On the evening of Sunday, 17th January 2010, my mother was putting up a fight with my brothers and I to go to bed while we were chasing each other through the house. We had school the next day; I was 12 years old at the time.
At 4am the next morning, I woke up and my legs were tingling and slightly numb…
I went to the bathroom and fell against the bathroom door on my way back to bed. The noise woke up my dad. He picked me up and put me back to bed. He assured me that it was just a pinched nerve and that everything would be fine in a few hours. At 6 am, I woke up screaming in pain. It felt like my legs were on fire and I could not move them!
At 10 am, my mom rushed me to our home physician where I was told that I had Guillain-Barré syndrome. We struggled to find a neurologist willing to take my case as I was still a paediatric patient and the only paediatric neurologist in Pretoria was overwhelmed with cases. Eventually a non-paediatric neurologist agreed to see me.
After my MRI showed a lesion from L2 to S3, the neurologist diagnosed me with rapid onset, idiopathic transverse myelitis and admitted me to ICU. I had lost all bowel & bladder control and had no movement or feeling from the waist down.
I started plasmapheresis the next morning. After I completed the five days of plasmapheresis, I received five more days of high dose IV corticosteroids.
I was so young, so I did not really understand the full extent of what was happening, but I distinctly remember that my neurologist told me that he does not believe I will ever walk again.
I told him that he did not know my God and added, in a cheeky teenager way, that he should ‘watch this space’.
But the reality was that I was terrified. I was an athlete – the best high jump athlete in my school before 18 January 2010 and now I was being told that I would probably never walk again.
I was in a wheelchair for one month before I started walking with crutches. I had physiotherapy and hydrotherapy at least twice a day, except for Sundays. I missed four months of school. One day, an odd two years later, I decided that I no longer needed the crutches and showed up to school without them. When I walked into my neurologist’s consultation room, he told me that he really did not know my God and that he never believed that this was possible.
In 2015, I was in my final year of school with big ambitions of becoming a biomedical engineer and going to study 1500km from my hometown, when I lost the feeling and a lot of strength in my hands. I could no longer write my own notes or do my own homework. No one knew what was causing my symptoms.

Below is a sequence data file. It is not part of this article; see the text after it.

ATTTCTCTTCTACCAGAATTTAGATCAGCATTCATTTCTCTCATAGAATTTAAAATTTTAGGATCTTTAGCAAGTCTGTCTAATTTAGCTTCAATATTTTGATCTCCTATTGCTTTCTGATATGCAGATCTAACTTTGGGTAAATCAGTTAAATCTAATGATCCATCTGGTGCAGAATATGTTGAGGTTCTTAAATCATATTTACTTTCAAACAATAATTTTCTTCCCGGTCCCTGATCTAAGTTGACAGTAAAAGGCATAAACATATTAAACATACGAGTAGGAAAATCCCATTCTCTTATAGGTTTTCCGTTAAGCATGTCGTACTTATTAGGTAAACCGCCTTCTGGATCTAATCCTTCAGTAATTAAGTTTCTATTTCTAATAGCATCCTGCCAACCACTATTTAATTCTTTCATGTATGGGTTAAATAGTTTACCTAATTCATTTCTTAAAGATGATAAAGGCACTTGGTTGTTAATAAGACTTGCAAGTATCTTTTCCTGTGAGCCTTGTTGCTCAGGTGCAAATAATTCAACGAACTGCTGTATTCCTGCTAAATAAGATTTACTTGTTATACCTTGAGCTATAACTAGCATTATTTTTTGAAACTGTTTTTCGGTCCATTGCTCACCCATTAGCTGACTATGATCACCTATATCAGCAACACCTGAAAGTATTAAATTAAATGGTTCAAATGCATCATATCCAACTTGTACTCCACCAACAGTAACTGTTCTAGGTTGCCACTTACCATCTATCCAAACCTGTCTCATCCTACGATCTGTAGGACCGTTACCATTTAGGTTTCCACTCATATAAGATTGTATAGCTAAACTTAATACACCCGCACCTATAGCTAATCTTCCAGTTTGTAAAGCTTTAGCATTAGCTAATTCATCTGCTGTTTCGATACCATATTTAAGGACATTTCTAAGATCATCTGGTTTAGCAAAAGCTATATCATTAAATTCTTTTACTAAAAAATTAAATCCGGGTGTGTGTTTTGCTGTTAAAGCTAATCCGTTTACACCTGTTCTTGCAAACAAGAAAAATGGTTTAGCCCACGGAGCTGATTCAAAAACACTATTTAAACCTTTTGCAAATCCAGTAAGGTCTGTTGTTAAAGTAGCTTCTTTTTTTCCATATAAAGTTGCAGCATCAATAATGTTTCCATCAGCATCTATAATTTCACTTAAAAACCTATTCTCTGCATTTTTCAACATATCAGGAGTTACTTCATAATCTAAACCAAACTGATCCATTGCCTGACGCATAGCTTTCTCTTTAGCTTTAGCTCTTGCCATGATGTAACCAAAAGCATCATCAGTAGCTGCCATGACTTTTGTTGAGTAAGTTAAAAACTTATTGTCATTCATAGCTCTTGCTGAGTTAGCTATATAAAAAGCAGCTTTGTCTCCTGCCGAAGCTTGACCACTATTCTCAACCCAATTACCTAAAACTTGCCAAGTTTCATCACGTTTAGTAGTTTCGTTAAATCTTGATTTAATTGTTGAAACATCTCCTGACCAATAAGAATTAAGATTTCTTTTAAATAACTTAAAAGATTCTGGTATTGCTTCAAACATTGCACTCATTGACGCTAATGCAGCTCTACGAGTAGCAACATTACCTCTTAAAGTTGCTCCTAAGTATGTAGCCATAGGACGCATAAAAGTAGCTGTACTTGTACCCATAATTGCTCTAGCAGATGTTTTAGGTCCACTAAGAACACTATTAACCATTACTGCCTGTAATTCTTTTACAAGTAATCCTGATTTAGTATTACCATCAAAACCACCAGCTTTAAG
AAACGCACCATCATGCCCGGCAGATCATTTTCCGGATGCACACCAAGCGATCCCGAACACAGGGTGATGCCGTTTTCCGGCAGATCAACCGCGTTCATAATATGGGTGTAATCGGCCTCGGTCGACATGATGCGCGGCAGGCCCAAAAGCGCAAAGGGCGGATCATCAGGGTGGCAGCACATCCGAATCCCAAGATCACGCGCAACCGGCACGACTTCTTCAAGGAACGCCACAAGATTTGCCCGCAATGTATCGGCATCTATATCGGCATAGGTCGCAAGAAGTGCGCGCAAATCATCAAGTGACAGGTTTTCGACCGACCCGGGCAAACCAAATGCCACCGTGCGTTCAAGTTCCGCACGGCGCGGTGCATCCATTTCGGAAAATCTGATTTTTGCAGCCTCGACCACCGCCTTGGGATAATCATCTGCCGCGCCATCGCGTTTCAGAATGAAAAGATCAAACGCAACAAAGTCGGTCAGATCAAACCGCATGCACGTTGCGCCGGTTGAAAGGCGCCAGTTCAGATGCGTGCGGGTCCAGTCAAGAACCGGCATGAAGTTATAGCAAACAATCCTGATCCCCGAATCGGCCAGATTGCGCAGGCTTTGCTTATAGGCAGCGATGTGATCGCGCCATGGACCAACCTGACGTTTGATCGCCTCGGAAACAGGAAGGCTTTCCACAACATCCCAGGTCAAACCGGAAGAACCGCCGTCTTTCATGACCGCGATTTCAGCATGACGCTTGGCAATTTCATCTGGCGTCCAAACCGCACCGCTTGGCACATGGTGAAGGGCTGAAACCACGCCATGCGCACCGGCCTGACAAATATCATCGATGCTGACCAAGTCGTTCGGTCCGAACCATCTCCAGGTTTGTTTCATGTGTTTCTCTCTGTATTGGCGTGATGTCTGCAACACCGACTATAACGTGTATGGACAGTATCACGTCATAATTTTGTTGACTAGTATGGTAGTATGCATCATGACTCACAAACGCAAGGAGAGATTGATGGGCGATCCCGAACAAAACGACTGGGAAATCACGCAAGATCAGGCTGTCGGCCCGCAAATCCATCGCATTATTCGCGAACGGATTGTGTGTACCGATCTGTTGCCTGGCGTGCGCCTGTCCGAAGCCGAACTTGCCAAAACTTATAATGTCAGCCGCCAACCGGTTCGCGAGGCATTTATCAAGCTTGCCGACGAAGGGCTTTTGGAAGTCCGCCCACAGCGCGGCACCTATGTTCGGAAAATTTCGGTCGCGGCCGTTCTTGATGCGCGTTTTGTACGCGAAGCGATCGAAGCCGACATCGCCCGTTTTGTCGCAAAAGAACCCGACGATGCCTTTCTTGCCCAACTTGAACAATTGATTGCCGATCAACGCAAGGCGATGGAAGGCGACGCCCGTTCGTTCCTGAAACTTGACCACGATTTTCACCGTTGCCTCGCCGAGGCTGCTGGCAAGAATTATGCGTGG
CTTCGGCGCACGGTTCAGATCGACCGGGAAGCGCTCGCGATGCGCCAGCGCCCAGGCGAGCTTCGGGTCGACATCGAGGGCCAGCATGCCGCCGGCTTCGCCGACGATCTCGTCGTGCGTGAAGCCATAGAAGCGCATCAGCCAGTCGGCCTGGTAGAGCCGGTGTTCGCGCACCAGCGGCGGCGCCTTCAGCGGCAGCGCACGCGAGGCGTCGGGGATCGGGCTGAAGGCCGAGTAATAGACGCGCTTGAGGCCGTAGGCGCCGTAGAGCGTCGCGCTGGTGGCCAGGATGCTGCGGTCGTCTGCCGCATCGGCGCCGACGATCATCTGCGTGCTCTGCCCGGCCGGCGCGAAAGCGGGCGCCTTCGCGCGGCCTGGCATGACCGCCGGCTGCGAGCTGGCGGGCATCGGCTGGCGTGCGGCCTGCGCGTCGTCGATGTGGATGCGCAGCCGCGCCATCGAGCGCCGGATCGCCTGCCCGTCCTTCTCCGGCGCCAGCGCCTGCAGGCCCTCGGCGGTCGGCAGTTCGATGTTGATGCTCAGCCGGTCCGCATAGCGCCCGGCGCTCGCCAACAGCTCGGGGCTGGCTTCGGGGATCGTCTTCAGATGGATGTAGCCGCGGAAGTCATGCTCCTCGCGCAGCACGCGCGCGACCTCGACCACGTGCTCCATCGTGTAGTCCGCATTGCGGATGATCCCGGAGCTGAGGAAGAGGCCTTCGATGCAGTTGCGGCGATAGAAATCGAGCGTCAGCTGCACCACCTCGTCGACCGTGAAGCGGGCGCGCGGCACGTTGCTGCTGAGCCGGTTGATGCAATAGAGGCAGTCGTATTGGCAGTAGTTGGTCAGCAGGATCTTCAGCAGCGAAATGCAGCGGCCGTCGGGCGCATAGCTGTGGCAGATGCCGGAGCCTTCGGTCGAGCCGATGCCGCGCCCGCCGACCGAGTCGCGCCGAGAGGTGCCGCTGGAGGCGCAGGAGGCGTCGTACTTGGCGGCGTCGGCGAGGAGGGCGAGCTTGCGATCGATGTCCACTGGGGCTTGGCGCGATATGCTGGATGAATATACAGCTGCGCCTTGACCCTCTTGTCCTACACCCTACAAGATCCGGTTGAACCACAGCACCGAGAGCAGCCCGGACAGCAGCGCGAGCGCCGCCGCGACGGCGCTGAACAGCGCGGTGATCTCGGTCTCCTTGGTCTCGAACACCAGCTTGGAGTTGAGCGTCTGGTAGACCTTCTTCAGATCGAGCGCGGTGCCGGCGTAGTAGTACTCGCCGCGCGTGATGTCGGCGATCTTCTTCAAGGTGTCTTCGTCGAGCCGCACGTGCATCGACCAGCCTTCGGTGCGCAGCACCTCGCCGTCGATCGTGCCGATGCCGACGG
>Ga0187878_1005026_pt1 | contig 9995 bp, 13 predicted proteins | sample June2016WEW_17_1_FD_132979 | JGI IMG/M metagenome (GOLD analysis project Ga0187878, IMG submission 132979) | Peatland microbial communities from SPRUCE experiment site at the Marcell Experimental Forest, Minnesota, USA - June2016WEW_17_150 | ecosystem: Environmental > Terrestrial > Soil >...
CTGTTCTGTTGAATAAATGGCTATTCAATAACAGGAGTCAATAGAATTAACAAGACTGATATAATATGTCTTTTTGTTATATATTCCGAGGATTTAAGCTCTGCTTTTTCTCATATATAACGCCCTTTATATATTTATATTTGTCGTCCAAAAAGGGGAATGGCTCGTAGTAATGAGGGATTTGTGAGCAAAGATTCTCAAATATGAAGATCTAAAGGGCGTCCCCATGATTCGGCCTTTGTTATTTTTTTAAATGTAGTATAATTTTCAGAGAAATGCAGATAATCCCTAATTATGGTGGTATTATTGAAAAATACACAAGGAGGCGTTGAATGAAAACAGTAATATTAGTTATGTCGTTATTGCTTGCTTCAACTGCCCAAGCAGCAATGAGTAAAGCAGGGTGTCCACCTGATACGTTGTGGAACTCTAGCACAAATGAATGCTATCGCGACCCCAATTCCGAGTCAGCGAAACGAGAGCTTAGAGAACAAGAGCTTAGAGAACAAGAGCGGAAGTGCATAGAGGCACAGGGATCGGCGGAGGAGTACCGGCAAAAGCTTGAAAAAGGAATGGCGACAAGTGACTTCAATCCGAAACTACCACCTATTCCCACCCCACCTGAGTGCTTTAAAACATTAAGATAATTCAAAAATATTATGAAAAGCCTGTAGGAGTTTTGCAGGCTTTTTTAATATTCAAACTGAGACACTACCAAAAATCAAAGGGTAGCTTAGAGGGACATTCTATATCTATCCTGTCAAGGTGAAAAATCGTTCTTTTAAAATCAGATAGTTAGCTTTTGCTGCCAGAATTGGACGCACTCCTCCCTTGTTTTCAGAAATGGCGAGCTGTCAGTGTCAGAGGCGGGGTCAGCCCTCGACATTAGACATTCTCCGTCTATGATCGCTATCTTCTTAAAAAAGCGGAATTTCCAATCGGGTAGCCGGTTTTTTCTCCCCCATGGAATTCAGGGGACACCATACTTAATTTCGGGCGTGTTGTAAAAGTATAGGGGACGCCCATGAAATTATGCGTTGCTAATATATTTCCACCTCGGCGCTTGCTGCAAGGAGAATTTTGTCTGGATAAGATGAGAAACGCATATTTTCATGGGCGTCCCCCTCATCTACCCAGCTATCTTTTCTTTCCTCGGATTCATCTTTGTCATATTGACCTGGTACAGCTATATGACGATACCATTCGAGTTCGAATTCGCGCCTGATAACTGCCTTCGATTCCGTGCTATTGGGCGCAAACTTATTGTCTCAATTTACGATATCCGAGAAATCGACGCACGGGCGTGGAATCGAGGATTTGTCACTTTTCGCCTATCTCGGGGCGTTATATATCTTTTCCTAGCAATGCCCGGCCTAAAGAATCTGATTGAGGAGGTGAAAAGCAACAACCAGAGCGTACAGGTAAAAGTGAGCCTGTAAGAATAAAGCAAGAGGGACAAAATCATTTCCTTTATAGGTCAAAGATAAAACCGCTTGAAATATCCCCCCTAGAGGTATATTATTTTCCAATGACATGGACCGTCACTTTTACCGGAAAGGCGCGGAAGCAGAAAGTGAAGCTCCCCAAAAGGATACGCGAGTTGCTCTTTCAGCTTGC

I went to an orthopaedic hand specialist who referred me to a neurologist for an EMG. The neurologist immediately told me he suspected something neurological rather than orthopaedic, specifically NMO. He referred me to one of his colleagues who specializes in NMO. Dr. Chris Retief admitted me for a lumbar puncture and an MRI and started IV corticosteroids as soon as the tests were done. He tested for AQP4 antibodies, which came back negative.
He told me he would keep testing because I have most of the symptoms needed for a diagnosis. He diagnosed me with NMO despite the absence of the antibody.
I was devastated and extremely angry – how could the same God who made me a walking miracle let this happen again?
I went to the hospital chapel, mostly to tell God how angry I was. I was crying hysterically when I suddenly felt inexplicably calm. God was telling me that this is not my fight, but His.
All over the Bible we read that we are God’s hands and feet, He will teach and inspire through us.
I got up and went back to my room inspired to be God’s hands and feet even though neither of mine were working too well.
Over the course of the next two years, I had several relapses and experienced a lot of hopelessness. I finished my final year at school and went off to university to fulfil my lifelong dream of studying electronic engineering at the University of Stellenbosch.
In the middle of my final exams in first year, I started experiencing light sensitivity in my right eye. The pain was excruciating and I was throwing up every day for more than two weeks. I went home after my exams and immediately made an appointment with Dr. Retief who admitted to hospital me the next day. An MRI confirmed a new lesion on C3 to C6 and optic neuritis. There was no more doubt about my diagnosis despite the absence of AQP4 antibodies. My dose of Imuran was increased to the prescribed amount and I now had certainty that I wasn’t imagining it.
The 10-year journey with a lot of ups and down has taught me so much about God, friendship, and endurance.
By sharing my story at a church camp, I met a wonderful man who makes every part of my life better, we are engaged and hoping to get married next year.
I made friends that will last me a lifetime and deepened my relationship with God to the point that I can no longer say I have life without Him. Despite all the challenges and all the skepticism, I completed my electronic engineering degree within the prescribe time and I am now working on pursuing my biomedical engineering-dream.
NMO has struck me down multiple times and all the tears I have cried could probably fill a dam, but the tears have made me stronger. The pain has brought me love and perseverance.
God has promised to one day wipe every tear from my cheek and so I will keep being His soldier, His hands and feet. Spreading hope in a world that so desperately needs it.